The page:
Many Christian people are good at reaching out to others. We absorb what today’s parables tell us about keeping priorities straight and then putting Christian guidelines to work for the benefit of others. Despite great temptations to stray from God, Lutheran people stick with the kingdom, not because we fear God’s punishment, but because by God’s grace we know the value of the pearl of great price and the treasure buried in a field, hidden from general view.
Each of us has experienced enthusiasm for our lives with God. We have willingly sacrificed earthly comforts for Jesus' sake. The purpose of the parables for us today is to rekindle our enthusiasm. Our Lord’s stories about people devoted to him with mind heart and will suggest to us that our times of greatest commitment to him are not in the past but in the future. He provides the ground of enthusiasm for us. Our part is to stay tuned, so to speak, to his station. As part owners of the kingdom, we listen faithfully to his word knowing that in him we have found a treasure beyond price. In Jesus’ Name we rejoice. AMEN. The peace of God…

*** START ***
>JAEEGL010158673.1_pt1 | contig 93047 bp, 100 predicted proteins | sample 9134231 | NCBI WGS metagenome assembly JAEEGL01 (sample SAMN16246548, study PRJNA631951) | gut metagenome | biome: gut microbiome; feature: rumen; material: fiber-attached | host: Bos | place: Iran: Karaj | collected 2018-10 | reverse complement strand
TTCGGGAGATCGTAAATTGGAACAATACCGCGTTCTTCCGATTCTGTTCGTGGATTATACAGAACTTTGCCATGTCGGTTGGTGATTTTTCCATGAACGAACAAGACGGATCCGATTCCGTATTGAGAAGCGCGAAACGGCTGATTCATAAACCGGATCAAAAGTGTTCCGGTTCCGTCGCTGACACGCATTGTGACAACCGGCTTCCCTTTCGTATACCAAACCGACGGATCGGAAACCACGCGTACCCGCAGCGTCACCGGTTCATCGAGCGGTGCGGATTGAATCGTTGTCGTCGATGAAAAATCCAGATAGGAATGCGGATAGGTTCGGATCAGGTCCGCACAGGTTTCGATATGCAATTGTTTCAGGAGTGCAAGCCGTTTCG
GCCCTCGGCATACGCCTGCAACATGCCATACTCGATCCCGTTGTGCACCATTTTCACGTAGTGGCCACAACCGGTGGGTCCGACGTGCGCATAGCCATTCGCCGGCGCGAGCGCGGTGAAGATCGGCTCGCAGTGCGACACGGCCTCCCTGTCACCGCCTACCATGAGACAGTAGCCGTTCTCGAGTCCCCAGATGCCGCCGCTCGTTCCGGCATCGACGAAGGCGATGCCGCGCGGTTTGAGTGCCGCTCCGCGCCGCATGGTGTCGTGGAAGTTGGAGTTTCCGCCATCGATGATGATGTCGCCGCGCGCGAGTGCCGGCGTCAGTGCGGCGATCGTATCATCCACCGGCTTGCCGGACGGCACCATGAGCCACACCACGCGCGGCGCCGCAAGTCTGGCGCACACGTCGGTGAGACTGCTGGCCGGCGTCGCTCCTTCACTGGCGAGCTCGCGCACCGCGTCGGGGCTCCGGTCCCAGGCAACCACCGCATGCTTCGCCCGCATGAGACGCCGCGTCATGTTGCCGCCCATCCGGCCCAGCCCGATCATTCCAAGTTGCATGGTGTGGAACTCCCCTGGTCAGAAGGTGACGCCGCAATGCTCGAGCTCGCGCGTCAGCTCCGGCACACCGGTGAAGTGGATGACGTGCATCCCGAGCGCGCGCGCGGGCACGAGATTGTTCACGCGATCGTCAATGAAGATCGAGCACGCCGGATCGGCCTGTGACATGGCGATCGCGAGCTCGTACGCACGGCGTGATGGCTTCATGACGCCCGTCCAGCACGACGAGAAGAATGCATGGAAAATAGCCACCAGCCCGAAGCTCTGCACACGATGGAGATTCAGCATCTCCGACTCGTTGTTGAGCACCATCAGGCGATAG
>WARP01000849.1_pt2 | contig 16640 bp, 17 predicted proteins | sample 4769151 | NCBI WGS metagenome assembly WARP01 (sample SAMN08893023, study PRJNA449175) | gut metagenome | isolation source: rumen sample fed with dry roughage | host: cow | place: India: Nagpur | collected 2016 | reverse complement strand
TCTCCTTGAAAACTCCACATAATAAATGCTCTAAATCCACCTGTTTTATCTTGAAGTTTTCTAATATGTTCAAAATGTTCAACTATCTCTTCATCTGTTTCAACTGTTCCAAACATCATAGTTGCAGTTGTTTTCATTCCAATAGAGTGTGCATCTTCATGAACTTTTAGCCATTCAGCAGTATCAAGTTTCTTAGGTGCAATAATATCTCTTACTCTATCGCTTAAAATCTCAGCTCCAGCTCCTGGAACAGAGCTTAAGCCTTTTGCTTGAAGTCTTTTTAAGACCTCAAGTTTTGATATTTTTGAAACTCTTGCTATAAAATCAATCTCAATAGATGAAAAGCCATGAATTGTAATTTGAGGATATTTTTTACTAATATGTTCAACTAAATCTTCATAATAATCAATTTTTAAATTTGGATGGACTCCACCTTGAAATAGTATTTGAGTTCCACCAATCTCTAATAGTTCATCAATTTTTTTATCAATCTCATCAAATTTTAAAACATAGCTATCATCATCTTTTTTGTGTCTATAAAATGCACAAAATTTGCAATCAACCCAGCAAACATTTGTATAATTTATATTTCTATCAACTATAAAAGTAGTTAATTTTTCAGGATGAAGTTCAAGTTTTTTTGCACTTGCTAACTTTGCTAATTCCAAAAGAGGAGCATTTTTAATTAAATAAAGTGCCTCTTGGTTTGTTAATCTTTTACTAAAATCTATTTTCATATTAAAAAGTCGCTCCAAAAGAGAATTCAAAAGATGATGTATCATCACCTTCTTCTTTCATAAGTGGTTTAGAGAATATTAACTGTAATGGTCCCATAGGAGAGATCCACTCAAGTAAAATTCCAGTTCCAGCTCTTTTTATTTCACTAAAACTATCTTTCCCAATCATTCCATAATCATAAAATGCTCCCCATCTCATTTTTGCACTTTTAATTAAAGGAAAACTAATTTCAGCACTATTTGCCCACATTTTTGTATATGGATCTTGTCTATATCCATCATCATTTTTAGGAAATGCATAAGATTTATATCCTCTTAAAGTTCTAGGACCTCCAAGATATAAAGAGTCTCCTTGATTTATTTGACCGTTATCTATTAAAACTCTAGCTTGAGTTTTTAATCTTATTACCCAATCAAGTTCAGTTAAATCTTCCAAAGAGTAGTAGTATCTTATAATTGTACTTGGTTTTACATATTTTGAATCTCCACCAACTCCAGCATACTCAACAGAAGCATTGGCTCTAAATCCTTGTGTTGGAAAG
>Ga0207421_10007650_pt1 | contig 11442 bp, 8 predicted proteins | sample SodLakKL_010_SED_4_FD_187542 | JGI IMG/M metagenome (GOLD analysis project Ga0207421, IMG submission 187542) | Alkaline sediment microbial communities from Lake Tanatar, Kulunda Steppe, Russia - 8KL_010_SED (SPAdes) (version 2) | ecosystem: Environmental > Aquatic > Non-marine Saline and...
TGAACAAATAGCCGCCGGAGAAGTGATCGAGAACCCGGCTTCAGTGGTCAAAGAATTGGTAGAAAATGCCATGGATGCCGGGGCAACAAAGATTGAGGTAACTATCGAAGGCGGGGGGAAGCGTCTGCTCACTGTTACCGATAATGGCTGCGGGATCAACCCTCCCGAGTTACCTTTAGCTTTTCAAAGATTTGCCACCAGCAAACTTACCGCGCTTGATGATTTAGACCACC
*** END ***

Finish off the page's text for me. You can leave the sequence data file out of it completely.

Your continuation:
No comments:

Post a Comment